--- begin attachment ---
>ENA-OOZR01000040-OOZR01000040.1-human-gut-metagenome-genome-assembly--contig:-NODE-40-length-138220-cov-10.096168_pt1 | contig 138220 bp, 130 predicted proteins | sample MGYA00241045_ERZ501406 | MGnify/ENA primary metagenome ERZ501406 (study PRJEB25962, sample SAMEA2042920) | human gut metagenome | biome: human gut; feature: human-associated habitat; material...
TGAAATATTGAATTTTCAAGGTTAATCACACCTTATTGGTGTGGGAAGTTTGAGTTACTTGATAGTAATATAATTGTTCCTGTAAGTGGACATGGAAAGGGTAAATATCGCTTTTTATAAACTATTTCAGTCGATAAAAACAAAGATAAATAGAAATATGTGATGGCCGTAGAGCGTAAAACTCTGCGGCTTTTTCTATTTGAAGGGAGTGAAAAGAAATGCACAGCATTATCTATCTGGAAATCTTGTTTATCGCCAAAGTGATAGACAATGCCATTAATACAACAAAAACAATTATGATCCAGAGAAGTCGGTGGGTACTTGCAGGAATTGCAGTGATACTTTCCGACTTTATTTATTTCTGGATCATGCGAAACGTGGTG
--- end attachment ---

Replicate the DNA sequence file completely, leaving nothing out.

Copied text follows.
>ENA-OOZR01000040-OOZR01000040.1-human-gut-metagenome-genome-assembly--contig:-NODE-40-length-138220-cov-10.096168_pt1 | contig 138220 bp, 130 predicted proteins | sample MGYA00241045_ERZ501406 | MGnify/ENA primary metagenome ERZ501406 (study PRJEB25962, sample SAMEA2042920) | human gut metagenome | biome: human gut; feature: human-associated habitat; material...
TGAAATATTGAATTTTCAAGGTTAATCACACCTTATTGGTGTGGGAAGTTTGAGTTACTTGATAGTAATATAATTGTTCCTGTAAGTGGACATGGAAAGGGTAAATATCGCTTTTTATAAACTATTTCAGTCGATAAAAACAAAGATAAATAGAAATATGTGATGGCCGTAGAGCGTAAAACTCTGCGGCTTTTTCTATTTGAAGGGAGTGAAAAGAAATGCACAGCATTATCTATCTGGAAATCTTGTTTATCGCCAAAGTGATAGACAATGCCATTAATACAACAAAAACAATTATGATCCAGAGAAGTCGGTGGGTACTTGCAGGAATTGCAGTGATACTTTCCGACTTTATTTATTTCTGGATCATGCGAAACGTGGTG